If you’re self-employed you probably already know about deducting various business travel-related expenses. But did you know that, among other things, you can deduct airline baggage fees? Those who can get free checked bags thanks to status or can pack light are still better off doing so — but it’s nice to know this is an option as well.

Tax preparation costs

Perhaps one of the most ironic tax deductions available is the ability to deduct what you pay to prepare your tax returns. Previously the IRS actually allowed numerous individuals to deduct these fees but the Tax Cuts & Jobs Act has now made them exclusive to self-employed workers. These fees can include e-filing costs or the amount you pay to a tax preparer and are deducted as a business expense.

Professional organization membership dues

Another business expense that self-employed individuals may be able to deduct from their taxable income are membership dues paid to professional organizations. Eligible organizations may include the likes of trade organizations or chambers of commerce. Lest you go thinking that just any kind of club membership will count, The Balance notes that fees paid for such things as airline lounge clubs, country clubs, and the like are not deductible.

For everyone else

Volunteering expenses

There’s a classic episode of the sitcom Friends in which Joey and Phoebe debate whether or not there’s such thing as a selfless act. Well, in addition the feel-goods you may receive from volunteering, it turns out you may also be able to claim a tax break. Although the time you spend volunteering won’t result in any monetary tax gain, you can deduct any out-of-pocket expenses you may have incurred as a result of your work. This could include mileage driven for the charity (or actual gas costs), parking fees, and other incidental costs you might shell out for as part of your participation. Of course only non-reimbursed costs can be deducted, so no double dipping.

Loans you made that weren’t (and won’t be) paid back

If you loaned money to a friend that ended up skipping town, you may be able to write off that bad loan on your taxes. According to the IRS, only whole “worthless debts” are deductible and not partial losses. They also note that you “must establish that you’ve taken reasonable steps to collect the debt,” but do not need to go to court to prove the debt is worthless. Additionally you may only subtract the debt in the year it became worthless but don’t need to wait until the debt is due to determine its worthlessness.

For more specific instructions on claiming this deduction, be sure to visit the IRS’s page on the subject.

Gambling losses*

In many cases the government uses taxes to dissuade vices and encourage certain behaviors — and yet the ability to write-off gambling debts remains. I put an asterisk on this one because there is a pretty big catch: your losses can only offset winnings you’ve also reported. Furthermore you must keep records of both your winnings and losses by providing “receipts, tickets, statements, or other records.” Lastly you can only be a “casual gambler’ and not in the business of gambling to qualify. On second thought, maybe it’s better to skip the casino and look elsewhere for tax deductions instead.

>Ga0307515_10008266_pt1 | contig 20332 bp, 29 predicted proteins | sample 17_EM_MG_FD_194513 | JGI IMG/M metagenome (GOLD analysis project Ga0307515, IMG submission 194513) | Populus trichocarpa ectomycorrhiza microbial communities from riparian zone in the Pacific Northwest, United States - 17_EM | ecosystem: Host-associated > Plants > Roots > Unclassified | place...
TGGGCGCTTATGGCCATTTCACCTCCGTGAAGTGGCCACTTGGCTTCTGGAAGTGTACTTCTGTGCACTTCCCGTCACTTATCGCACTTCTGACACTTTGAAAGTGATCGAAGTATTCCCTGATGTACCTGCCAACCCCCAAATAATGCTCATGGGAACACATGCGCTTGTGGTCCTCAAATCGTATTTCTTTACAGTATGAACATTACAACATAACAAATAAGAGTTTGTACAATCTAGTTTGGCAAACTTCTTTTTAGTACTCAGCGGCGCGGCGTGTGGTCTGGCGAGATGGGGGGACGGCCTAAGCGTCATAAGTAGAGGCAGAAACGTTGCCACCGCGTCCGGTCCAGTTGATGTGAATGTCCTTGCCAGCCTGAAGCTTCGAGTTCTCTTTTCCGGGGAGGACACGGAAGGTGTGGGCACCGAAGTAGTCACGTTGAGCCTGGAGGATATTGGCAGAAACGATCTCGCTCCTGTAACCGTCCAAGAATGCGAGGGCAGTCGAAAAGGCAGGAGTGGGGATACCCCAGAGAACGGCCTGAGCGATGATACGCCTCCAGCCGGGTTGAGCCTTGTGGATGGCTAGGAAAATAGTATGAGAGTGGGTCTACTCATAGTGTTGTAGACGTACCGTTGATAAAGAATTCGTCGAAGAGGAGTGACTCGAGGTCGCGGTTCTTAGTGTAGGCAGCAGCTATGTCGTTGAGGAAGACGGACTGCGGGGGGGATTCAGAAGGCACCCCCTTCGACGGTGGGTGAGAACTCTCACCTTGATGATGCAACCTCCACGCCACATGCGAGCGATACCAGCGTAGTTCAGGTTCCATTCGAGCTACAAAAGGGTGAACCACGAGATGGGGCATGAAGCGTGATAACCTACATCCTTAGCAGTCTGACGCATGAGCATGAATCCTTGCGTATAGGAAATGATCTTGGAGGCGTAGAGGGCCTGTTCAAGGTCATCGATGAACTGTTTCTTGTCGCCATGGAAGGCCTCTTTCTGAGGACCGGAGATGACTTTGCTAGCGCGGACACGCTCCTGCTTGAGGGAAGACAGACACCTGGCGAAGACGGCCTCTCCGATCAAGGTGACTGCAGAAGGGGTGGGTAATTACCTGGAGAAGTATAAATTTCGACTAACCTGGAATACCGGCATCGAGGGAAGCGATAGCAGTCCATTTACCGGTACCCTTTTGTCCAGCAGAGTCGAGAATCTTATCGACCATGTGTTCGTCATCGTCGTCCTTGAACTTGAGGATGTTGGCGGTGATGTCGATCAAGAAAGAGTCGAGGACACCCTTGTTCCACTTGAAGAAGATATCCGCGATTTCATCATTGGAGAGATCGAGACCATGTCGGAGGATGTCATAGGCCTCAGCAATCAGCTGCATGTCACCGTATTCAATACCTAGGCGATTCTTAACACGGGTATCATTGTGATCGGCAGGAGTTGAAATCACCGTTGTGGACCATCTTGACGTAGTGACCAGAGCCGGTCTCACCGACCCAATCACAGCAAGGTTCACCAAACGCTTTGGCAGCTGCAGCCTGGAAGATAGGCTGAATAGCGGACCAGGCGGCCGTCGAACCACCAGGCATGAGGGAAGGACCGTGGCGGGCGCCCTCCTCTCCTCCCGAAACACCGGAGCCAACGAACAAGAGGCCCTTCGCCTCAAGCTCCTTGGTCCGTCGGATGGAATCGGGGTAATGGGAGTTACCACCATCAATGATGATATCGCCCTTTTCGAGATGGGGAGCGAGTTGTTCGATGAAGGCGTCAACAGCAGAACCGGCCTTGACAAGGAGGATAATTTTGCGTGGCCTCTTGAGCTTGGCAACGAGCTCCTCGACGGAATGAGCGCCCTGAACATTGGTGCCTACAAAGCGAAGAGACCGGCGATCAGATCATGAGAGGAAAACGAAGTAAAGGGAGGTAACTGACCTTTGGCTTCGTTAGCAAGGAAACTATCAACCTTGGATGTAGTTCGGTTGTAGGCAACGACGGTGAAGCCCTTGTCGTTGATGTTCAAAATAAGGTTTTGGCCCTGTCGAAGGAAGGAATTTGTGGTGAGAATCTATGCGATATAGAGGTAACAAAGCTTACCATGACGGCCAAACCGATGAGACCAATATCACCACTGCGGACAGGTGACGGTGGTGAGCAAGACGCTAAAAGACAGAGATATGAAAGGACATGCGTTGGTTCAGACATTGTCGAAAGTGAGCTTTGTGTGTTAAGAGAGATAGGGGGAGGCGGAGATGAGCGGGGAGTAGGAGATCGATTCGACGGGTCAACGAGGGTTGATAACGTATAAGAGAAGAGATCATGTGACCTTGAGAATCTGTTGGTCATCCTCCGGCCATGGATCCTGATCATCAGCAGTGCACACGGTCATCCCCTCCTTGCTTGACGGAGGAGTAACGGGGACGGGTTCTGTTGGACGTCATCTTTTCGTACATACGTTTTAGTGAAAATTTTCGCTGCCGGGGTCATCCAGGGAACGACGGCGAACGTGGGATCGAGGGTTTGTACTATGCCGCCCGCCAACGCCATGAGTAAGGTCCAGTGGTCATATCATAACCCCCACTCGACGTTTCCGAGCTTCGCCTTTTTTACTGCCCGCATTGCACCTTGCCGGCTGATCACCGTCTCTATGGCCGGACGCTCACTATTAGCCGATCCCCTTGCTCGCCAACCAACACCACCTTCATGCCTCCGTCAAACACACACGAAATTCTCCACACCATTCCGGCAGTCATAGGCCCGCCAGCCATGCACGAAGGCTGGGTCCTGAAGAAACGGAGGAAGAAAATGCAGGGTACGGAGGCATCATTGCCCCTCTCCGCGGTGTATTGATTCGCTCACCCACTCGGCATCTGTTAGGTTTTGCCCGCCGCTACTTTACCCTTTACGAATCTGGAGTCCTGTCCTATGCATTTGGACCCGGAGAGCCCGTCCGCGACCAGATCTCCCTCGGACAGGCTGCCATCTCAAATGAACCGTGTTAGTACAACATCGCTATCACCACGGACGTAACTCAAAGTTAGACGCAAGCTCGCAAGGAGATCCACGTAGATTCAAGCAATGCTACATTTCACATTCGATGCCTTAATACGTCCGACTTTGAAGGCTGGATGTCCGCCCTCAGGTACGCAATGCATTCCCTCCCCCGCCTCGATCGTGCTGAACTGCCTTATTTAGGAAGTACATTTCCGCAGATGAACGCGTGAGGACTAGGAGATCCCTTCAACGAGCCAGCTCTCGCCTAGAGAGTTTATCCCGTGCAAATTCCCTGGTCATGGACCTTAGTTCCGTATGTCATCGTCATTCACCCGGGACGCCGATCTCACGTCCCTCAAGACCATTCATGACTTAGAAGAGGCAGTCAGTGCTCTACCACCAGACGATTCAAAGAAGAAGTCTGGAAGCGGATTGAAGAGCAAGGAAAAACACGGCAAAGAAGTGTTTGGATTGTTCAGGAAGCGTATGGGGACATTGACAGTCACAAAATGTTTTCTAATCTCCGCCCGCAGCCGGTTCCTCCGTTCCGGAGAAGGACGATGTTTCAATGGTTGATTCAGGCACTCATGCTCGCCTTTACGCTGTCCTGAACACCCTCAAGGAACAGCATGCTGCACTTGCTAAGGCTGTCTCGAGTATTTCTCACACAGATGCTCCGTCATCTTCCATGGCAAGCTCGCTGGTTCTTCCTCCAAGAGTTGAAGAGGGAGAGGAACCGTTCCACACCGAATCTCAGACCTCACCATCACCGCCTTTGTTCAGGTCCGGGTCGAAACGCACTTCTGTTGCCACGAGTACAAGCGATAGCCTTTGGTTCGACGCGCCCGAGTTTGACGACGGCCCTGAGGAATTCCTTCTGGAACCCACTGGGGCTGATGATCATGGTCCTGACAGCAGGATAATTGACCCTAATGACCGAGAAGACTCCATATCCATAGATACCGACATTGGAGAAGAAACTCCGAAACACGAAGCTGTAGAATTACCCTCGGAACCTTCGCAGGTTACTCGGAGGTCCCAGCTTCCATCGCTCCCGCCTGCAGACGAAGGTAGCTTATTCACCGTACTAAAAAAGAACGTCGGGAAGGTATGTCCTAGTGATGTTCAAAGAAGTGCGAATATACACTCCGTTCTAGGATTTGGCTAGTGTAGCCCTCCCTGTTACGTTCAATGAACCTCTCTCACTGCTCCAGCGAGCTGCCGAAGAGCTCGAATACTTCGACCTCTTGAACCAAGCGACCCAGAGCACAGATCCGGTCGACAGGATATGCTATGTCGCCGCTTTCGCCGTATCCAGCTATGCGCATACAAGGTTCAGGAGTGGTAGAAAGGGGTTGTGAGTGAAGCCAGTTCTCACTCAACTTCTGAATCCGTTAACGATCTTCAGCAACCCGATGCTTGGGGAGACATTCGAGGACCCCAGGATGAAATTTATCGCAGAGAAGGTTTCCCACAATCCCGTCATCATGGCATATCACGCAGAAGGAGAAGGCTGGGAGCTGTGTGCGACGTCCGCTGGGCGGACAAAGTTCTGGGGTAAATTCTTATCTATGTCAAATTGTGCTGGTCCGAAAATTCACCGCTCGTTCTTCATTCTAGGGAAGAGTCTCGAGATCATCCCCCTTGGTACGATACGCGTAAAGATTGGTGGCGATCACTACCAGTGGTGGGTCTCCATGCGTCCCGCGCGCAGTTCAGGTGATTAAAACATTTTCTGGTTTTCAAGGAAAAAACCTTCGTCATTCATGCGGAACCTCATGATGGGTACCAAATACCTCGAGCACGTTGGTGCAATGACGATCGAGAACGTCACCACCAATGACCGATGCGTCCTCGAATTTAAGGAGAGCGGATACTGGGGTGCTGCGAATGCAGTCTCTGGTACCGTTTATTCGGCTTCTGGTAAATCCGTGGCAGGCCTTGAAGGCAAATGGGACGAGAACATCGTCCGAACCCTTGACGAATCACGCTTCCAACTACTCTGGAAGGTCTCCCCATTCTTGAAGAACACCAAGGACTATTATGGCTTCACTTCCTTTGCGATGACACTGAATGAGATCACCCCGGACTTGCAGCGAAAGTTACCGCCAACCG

Medical-related home improvements

Under most circumstances, the costs associated with renovating your home aren’t tax deductible. However, according to 1040.com, home renovations that are medically required — such as adding ramps, modified stairways, or other alterations — may be deductible if they do not increase the value of your home. What’s more the site also notes that  costs of “maintaining and operating medically required equipment installed in the home, such as electricity, may also be deducted.”


Even though tax season won’t reach a fever pitch until March or so, it’s important to remember that the tax year ends right along with the calendar year. Because of this, if you’re looking for some last-minute ways to lower your impending tax bill, now is the time to consider some of these moves. Additionally it’s always worth looking into some of the lesser-known deductions you may be eligible for and start to get the necessary documentation together now before the April deadline arrives. So Happy New Year — and Happy Tax Season!

Comments

I like donating to charities, that way I can help in a small way, de clutter my things and at the save time save in my tax deductions.

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Author

Jonathan Dyer

I'm a small town guy living in Los Angeles looking to make solid financial decisions. I write for a number of finance websites, including HuffingtonPost and Business2Community. I founded DyerNews.com in 2015 to focus on personal finance and the emerging FinTech markets.